If you choose a traditional burial, there are numerous options. “Green” funerals, for example, that don’t involve embalming, expensive caskets or vaults are becoming increasingly popular. An even “greener” and more intimate ceremony could be conducted at home, where allowed. Many states allow in-home funerals, although eight states require the involvement of funeral directors. Simple graveside services without a funeral are also possible.
Ms. Carlson said there was no limit to the variations in disposition.
“One woman chose to put the cremains of her husband in a whiskey bottle that was the base of a lamp because ‘He lit up my life,’ ” she said.
Even with extensive planning and specific directions, things can go awry because of family squabbles. One cudgel to employ in having your intentions honored is to have a strong surrogate or family member. Drafting a customized living will and power of attorney is also important. You will need a strong advocate for your final wishes. When granting durable power of attorney for health care, Ms. Carlson recommended choosing a strong-willed family advocate who’s “a witch on wheels or a bulldog.”
“Do your most important planning early,” said Laurie Siebert, a certified financial planner with Valley National Financial Advisors in Bethlehem, Pa. “Complete your estate planning documents, including a will, power of attorney, advance directives and a living will. There’s not a lot of control from the grave, but a trust may help, if needed. Do your planning today.”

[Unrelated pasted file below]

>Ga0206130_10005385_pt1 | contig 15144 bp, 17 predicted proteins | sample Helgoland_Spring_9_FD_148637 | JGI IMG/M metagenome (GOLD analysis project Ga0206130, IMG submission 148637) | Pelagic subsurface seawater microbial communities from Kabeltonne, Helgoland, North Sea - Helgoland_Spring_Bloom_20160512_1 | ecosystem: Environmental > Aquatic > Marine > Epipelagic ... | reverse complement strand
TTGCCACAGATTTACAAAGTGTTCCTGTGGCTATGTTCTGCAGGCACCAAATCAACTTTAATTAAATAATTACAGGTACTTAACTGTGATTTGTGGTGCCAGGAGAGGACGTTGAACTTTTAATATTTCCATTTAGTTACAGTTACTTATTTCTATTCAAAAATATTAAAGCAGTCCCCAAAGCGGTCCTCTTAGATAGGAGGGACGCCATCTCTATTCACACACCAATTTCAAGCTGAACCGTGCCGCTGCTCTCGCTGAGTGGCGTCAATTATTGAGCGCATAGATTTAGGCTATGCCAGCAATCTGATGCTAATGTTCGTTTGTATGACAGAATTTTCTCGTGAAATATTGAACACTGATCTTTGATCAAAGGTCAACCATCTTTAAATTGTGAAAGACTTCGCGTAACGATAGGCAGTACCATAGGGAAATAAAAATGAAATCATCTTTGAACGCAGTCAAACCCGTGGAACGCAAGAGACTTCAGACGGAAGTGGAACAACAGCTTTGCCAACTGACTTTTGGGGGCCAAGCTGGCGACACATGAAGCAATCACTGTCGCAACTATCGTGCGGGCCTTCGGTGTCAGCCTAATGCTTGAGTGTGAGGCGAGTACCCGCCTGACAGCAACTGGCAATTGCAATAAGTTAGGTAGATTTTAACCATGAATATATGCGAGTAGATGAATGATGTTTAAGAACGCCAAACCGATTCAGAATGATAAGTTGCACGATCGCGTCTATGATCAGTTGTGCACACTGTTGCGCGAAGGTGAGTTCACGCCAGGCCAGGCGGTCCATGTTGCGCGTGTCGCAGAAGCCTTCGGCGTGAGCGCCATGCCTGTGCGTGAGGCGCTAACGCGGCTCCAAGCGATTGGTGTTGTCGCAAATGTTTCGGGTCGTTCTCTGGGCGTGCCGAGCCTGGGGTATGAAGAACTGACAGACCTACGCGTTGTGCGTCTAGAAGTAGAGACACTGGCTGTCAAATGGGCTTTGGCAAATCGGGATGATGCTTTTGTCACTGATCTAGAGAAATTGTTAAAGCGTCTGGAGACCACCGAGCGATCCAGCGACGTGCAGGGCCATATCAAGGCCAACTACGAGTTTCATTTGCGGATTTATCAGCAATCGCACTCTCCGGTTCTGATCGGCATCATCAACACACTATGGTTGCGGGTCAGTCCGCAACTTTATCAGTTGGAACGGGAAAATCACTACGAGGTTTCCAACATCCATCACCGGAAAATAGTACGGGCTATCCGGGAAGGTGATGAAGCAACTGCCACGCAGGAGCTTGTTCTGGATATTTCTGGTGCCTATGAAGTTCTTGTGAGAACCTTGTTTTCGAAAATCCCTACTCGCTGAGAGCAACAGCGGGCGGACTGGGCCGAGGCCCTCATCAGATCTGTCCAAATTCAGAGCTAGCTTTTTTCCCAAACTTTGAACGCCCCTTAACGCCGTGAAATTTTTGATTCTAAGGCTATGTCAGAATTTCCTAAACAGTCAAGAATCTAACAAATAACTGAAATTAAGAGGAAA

In the written directions you provide your family, you may also want to include grave site or mortuary information, funeral directions and provisions on how you want to pay for your memorial. Do you want specific music played or pictures displayed? Are there past events or accomplishments you want your survivors to remember?
Most important, Ms. Carlson noted, is to discuss with your family what you don’t want in your final moments and beyond. Many severely disabled people do not want to be kept alive if they have experienced extensive loss of control over their bodies. Death with dignity is also a subject to be aired in family meetings.
“If I’m totally dependent upon someone else,” Ms. Carlson said, “my sense of self will evaporate. My time is up at that point. I will be looking forward to the other side — and coming back.”